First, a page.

admin Posted on 2:26 pm

10 ways to make money right now

My oldest son, Matthew, called me a loser the other day. He is 16 years old. He’s fine, he didn’t call me a “loser” specifically, but he was talking to a nurse in the ER about how he planned to go into politics when he grew up. He wants to be president, he said.

“Hey,” I said after the nurse had left, “I was going to be president when I grew up.”

He was really going to be president. He had every intention of going into politics when I was between 14 and 18 years old. My intention was to complete college, maybe go to law school, and then run for office, with the White House in sight. Long story short, I went to college in DC and, in essence, found that I enjoyed writing about politics and being an activist more than I wanted to run for office, and as I pointed out to my son, who was looking with a lot of pity – I still have time to run for office if I so choose. At 34 years old, I’m not even eligible to run for president…although time is running stronger now than ever.

“I know, mom,” he said. “But I’m actually going to do it.” The way she said it, it hurt a little. She said it with such disdain, as if she had thrown away my dream. Did she see Me simply as a wife and mother, with no other accomplishments to my credit? Did she think that I somehow failed because my dreams at 14 or 15 weren’t the dreams I achieved?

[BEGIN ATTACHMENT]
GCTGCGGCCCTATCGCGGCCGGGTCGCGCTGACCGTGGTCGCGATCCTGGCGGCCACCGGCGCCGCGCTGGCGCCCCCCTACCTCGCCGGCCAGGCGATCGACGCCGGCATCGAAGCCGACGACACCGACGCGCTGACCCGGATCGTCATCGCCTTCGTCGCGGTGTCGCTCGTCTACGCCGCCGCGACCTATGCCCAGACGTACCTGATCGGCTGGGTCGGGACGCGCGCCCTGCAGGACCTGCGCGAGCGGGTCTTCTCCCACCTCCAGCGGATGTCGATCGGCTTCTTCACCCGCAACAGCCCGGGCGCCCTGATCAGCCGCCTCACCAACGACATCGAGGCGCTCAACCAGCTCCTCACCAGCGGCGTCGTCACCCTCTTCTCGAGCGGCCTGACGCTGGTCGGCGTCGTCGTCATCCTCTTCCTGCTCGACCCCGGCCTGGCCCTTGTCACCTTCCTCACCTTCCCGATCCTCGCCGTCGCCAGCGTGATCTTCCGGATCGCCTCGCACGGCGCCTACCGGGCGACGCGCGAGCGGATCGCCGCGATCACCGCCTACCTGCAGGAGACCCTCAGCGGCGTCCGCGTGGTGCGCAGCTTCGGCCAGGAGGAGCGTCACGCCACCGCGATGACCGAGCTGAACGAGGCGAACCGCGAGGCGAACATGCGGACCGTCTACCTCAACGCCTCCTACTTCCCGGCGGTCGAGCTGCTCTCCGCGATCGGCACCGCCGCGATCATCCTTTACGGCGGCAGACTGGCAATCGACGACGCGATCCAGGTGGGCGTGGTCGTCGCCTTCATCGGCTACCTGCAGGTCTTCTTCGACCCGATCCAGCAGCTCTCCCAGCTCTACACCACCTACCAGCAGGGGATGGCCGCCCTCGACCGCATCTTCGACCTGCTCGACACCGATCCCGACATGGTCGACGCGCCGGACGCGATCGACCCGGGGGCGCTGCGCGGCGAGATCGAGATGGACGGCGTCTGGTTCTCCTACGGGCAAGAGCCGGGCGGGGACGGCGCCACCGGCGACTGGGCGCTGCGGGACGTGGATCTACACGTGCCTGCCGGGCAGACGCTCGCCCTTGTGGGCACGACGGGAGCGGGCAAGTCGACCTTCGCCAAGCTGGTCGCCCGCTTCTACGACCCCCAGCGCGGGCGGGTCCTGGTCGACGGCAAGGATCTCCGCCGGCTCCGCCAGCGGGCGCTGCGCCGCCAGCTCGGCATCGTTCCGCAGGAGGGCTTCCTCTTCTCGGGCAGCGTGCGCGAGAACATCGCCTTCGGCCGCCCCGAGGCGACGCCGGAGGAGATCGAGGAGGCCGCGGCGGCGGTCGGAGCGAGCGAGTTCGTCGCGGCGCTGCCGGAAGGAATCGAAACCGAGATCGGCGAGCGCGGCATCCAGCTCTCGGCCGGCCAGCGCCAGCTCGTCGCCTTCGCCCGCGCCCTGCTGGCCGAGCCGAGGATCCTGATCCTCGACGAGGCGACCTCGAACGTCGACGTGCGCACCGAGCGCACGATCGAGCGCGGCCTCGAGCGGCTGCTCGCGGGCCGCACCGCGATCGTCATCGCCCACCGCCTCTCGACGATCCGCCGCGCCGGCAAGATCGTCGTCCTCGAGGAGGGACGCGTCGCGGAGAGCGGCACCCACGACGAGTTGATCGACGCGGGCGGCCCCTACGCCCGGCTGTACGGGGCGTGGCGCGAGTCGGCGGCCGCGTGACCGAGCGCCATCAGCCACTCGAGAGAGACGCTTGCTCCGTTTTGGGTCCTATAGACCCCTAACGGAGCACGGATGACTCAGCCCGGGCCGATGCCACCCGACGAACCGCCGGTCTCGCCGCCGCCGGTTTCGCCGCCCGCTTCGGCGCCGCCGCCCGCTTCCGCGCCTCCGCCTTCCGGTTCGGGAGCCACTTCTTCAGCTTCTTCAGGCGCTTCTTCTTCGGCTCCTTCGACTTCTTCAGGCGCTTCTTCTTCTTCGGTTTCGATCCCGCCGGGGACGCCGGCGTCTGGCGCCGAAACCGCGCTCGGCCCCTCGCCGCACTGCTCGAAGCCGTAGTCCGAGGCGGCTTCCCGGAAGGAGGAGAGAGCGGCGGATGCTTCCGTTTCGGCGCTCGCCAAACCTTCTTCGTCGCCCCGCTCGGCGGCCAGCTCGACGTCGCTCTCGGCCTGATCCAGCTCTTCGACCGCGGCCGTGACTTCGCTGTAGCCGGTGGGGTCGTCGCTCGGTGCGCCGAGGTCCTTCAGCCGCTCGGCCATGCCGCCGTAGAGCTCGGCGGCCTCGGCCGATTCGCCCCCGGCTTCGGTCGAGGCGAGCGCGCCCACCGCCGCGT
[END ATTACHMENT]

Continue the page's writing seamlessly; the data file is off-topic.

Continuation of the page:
He did.

That saddened me. She didn’t say it to be mean, she knew it, she just said it as a fact. He had chosen a life that he saw as “normal”, but if he really looked at it, he would see that my life has been the complete opposite.

My path down the “road less traveled” has forced me to think creatively about income from time to time, well most of the time. After trying life in the suburbs as a two-income family, each with a steady “regular” job, I quickly learned that a regular job isn’t all it’s cracked up to be. In addition to the added burdens on your time and income, stable jobs are not so stable anymore. Although I left my newspaper six months before it folded, it folded. And they would have fired me. My husband, a computer guru and expert in his field, has seen jobs come and go as the “Internet bubble” shrinks and expands. He has worked for small companies and large corporations that succumb to some type of merger, consolidation or downsizing pressure.